Prov 21:1-6, 10-13; Ps 119:1, 27, 30, 34, 35, 44; Lk 8:19-21
I must be honest. These readings have been a challenge for me. I have read over, and over, pondering, and praying for guidance and wisdom. As I read again, the following verse from Proverbs sticks with me:
He who shuts his ear to the cry of the poor will himself also call and not be heard.
This certainly reminds me of something our beloved Pope Francis may call to our attention. One must not only hear, but respond to the cry of the poor. We must remember that the poor aren’t only those who lack in material things, but those lacking security, self- esteem, and the feeling of being loved to name a few items that we take for granted. We must listen, and be prepared to respond to the needs of each other. Sometimes we are just too busy to do this, or we presume that somebody else will also hear, and take care of the response part so we don’t have to.
Today’s responsorial psalm gives us directions that if followed, could help us stay close to our Lord. Just as the psalm states: Guide me, Lord, in the way of your commands.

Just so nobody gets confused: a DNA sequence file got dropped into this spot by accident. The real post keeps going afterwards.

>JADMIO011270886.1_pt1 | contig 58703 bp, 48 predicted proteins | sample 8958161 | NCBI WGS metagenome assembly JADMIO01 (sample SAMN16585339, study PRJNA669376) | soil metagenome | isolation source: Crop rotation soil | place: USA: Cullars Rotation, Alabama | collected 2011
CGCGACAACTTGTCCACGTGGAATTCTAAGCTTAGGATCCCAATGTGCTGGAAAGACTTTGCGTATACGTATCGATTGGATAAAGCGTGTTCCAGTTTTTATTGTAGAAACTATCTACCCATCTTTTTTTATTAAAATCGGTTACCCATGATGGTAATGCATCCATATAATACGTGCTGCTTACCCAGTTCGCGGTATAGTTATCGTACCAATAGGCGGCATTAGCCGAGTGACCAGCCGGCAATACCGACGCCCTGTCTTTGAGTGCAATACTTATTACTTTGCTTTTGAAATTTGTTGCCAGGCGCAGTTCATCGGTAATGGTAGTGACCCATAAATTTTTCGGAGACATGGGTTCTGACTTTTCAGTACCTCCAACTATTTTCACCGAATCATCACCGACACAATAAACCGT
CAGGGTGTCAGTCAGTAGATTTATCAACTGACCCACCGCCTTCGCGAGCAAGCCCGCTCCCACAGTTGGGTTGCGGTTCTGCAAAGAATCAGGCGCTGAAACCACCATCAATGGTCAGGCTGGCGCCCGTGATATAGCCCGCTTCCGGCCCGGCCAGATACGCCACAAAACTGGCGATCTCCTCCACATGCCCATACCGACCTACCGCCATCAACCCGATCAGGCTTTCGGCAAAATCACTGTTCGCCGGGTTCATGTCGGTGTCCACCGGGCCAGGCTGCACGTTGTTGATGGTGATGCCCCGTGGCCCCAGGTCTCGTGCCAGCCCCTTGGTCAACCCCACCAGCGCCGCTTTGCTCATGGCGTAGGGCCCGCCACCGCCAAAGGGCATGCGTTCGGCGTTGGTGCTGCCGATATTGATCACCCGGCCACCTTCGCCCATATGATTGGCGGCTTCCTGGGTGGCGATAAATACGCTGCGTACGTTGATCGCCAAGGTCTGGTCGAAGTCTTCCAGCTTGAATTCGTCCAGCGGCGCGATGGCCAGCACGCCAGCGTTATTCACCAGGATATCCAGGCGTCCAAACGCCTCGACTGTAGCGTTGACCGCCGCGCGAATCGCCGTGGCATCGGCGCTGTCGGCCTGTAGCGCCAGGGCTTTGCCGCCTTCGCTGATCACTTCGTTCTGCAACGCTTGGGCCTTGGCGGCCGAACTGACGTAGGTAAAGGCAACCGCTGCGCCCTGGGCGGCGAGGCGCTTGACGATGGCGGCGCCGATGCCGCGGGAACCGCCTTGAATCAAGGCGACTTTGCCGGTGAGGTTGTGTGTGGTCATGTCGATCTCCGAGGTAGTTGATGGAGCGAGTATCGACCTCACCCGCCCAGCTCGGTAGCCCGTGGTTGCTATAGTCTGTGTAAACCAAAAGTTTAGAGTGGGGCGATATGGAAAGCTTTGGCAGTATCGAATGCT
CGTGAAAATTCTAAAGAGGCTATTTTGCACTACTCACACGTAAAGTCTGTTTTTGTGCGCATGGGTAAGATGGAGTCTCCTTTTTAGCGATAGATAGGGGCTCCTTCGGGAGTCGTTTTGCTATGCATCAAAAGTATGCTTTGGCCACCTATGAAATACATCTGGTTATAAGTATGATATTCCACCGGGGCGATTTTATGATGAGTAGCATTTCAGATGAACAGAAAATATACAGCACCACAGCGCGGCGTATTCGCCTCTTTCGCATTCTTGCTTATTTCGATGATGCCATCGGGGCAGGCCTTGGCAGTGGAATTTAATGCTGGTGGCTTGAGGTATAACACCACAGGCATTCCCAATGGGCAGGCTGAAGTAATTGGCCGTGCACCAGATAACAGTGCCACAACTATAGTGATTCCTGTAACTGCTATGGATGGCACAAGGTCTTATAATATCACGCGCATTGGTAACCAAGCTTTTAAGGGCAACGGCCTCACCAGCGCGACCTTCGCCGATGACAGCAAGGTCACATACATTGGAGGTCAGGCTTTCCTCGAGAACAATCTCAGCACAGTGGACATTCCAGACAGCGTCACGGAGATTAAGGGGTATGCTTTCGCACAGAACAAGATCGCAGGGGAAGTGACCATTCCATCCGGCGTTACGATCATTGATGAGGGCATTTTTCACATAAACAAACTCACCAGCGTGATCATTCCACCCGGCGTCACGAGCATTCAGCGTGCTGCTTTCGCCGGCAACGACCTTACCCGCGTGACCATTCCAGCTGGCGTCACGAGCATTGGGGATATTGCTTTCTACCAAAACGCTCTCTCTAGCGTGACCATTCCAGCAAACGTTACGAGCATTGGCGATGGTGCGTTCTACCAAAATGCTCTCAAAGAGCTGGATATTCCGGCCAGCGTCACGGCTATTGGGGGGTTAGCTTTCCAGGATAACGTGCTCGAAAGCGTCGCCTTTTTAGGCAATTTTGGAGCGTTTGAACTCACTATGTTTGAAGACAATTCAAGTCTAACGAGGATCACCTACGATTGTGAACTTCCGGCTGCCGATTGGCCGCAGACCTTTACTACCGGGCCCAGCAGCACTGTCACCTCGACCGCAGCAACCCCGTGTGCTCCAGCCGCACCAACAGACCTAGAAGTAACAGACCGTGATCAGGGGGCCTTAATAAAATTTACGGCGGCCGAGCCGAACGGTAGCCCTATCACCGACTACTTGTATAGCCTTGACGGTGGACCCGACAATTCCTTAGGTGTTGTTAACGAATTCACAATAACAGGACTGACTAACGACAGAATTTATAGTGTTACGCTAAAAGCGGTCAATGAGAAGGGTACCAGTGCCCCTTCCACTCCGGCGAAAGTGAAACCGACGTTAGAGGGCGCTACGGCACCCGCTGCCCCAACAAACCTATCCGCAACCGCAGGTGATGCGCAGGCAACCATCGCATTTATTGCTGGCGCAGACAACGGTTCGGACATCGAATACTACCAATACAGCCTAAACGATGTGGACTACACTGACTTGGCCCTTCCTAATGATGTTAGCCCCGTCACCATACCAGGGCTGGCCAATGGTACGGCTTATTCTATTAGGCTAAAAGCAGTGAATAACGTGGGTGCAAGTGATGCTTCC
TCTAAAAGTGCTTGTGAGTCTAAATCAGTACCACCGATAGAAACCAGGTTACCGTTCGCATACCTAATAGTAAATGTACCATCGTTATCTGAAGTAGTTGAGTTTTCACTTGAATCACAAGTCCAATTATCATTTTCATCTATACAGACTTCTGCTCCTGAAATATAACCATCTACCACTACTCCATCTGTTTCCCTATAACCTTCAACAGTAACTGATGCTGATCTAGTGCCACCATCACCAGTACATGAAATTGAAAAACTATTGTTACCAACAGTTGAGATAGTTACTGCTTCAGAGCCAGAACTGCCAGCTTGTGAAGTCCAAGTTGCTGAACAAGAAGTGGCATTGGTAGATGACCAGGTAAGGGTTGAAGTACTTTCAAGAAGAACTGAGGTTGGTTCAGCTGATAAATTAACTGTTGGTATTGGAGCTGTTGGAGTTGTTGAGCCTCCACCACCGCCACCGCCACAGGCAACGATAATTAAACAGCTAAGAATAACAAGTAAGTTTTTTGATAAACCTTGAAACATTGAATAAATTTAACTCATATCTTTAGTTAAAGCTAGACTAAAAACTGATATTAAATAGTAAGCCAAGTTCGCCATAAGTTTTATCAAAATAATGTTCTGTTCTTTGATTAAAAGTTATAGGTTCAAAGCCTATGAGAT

Finally, the gospel for the day according to St. Luke:
The mother of Jesus and his brothers came to him
but were unable to join him because of the crowd.
He was told, “Your mother and your brothers are standing outside
and they wish to see you.”
He said to them in reply, “My mother and my brothers
are those who hear the word of God and act on it.”
This is a small but mighty passage if we think about it. Jesus completely adored his mother, Mary. Today, he puts us at the same level as his mother. The gospel ties right into the verse from Proverbs that got to me — Christ indicates that we are equal to his mother and his brothers when we hear the word of God and act on it.
Very simply put, today’s lesson emphasizes the importance of listening, not just hearing. Perhaps the adage, "actions speak louder than words," was derived from St. Luke’s gospel.
Let us pray that we are blessed with the patience to listen, and respond in ways that would be pleasing to Jesus.
By Angela Maynard